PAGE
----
Hamstring curls (also called leg curls) are a great isolation exercise to train the back of your leg as well as your calves as well. It’s basically the leg-version of the bicep curl and the movement is pretty much the same, and you can do them with resistance bands very well without any additional equipment.
In the first part of this article, we will show you how to execute a hamstring curl with resistance bands properly and in the second part, you find some tips to make the hamstring curl harder and more effective to get you the pump you’re looking for.
Leg Curl With Resistance Band
Let’s jump right into how you do the basic leg curl with resistance bands.
Band VS Machines
Doing your leg curl with a resistance band gives you several advantages over doing them with a machine:
- Follow the natural strength curve of your muscle! The resistance of a band will always increase the more you stretch it and that’s also the natural strength curve of your muscle, having the most power in the full contraction. With a cable machine or weights, you often fatigue in the expanded part of your muscle without fully fatiguing the whole muscle.
- Variations & Home Workout! If you want to do this exercise at home you’re basically lost as you will need either a leg curl machine or you need a cable machine – or you simply use a resistance band.
- Joint Friendly & Less Disbalances! When using a machine you’re more fixed in your position and put more stress on your joints, especially if the machine is not set up 100% right. Bands let every leg curl int he natural movement so you will train your hamstring without risking any injuries or disbalances.
There are also more reasons to favor resistance bands over traditional free weights or machines, like reducing the stress on your joints, getting more peak contraction, and many more. But we’re talking here about doing a hamstring curl, so if you’re interested in background info about what benefits resistance bands give you in strength training and bodybuilding you can find it by clicking the links.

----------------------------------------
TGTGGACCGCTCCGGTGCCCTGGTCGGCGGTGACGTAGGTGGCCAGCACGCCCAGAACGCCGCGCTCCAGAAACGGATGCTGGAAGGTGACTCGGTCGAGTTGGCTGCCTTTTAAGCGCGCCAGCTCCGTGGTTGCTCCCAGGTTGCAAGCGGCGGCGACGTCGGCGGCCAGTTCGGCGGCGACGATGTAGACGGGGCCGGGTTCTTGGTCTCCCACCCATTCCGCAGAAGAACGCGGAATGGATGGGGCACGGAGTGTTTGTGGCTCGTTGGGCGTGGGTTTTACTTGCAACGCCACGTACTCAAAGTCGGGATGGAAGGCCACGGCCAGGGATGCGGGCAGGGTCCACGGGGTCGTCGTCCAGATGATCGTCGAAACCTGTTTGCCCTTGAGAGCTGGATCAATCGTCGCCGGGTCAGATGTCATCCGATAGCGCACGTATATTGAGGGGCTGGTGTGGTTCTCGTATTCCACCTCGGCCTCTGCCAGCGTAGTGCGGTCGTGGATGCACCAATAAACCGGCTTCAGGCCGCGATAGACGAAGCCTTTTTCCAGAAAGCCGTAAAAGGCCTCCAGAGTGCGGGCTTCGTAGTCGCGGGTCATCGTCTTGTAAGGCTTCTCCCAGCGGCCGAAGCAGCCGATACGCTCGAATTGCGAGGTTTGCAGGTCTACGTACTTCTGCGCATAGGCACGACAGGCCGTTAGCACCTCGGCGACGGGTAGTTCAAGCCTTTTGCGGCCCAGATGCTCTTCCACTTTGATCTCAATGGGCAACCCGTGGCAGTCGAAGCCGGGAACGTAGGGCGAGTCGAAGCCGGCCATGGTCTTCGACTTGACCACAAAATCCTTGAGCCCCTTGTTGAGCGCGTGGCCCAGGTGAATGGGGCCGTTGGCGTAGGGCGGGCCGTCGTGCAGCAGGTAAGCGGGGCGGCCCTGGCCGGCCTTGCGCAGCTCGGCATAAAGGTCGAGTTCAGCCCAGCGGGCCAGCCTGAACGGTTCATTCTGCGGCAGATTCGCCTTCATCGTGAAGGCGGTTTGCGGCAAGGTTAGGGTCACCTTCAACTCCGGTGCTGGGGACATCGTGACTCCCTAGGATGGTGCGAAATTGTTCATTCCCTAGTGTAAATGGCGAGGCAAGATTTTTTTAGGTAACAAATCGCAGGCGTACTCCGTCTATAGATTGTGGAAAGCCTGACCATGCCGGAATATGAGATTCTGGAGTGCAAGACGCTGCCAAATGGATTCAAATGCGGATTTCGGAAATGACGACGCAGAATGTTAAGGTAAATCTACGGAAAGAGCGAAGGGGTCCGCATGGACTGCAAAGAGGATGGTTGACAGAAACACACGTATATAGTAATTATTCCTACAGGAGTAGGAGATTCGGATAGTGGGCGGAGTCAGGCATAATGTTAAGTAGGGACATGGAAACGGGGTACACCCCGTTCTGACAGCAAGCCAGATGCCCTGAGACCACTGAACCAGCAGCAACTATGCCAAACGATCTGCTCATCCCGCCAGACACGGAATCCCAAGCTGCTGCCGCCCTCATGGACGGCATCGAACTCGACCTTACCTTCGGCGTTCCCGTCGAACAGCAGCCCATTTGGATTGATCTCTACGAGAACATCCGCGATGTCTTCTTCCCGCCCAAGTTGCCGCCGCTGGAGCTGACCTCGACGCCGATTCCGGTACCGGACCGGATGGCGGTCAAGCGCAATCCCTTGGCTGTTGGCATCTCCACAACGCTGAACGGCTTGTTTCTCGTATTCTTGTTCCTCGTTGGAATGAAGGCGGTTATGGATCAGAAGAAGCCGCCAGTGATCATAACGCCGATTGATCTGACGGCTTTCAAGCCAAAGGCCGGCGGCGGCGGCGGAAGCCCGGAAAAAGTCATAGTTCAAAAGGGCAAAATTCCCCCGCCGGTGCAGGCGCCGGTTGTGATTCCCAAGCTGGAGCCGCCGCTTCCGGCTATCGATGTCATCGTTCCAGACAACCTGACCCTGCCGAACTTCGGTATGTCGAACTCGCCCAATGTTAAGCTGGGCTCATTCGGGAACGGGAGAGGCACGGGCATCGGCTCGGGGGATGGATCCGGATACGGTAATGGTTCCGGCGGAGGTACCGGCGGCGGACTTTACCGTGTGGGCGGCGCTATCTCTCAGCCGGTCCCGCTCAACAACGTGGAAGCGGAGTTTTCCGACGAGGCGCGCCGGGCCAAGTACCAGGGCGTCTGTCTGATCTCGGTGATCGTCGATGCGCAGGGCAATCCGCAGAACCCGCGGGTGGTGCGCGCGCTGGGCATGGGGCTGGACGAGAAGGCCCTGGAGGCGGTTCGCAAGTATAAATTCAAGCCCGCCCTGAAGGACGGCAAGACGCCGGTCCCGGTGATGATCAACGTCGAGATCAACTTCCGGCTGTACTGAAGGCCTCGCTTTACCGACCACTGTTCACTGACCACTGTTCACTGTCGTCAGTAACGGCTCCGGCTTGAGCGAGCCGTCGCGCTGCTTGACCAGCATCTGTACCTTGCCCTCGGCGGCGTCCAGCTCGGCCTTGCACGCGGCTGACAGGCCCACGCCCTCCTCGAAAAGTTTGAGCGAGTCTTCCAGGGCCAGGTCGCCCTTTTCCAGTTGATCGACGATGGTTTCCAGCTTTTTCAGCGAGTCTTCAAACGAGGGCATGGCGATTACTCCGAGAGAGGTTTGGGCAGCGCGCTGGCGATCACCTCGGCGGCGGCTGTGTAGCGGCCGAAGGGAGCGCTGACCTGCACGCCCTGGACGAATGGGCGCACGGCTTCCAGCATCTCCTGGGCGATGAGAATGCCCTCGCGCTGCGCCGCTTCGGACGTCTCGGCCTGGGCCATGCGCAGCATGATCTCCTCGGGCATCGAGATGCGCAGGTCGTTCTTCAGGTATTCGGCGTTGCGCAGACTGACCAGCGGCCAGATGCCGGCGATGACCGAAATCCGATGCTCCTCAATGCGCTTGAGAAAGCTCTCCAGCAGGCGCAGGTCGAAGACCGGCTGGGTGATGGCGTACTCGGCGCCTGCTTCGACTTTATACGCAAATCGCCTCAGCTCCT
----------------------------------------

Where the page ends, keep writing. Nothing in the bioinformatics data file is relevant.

How To Leg Curl (Hamstring Curl) The Right Way
I already mentioned in the beginning, this is the leg-equivalent to the bicep curl and the main purpose is to curl your leg towards your glutes using your hamstring.
You will find several alternative versions of the leg curl below, here’s how to do the traditional hamstring curl.
You will lie on the ground flat and fully relax your upper body while you attach the resistance band to floor-level with a door anchor and attach it to your legs.
Now you curl your leg up without raising your hips or lower back, your hips will stay on the ground during the whole exercise. If you feel it’s too strong you either get closer to the band (without getting slack in the band) or you drop down to a lighter band.
If you feel yourself sliding on the floor, either use a yoga mat or use your hands on the ground to hold yourself – but always keep your hip on the ground.
Important Do’s & Don’ts!!!
⓵ Hips On The Ground – you will never compensate anything with your hip or lower back so never let them leave the floor! If you do this you risk injuries and put a lot of extra stress on your lower back that can hurt you long-term. Also, you won’t target your calves and hamstrings properly when you do add your hip in. Use a higher band with more distance if you’re not able to get your reps done without using your hip.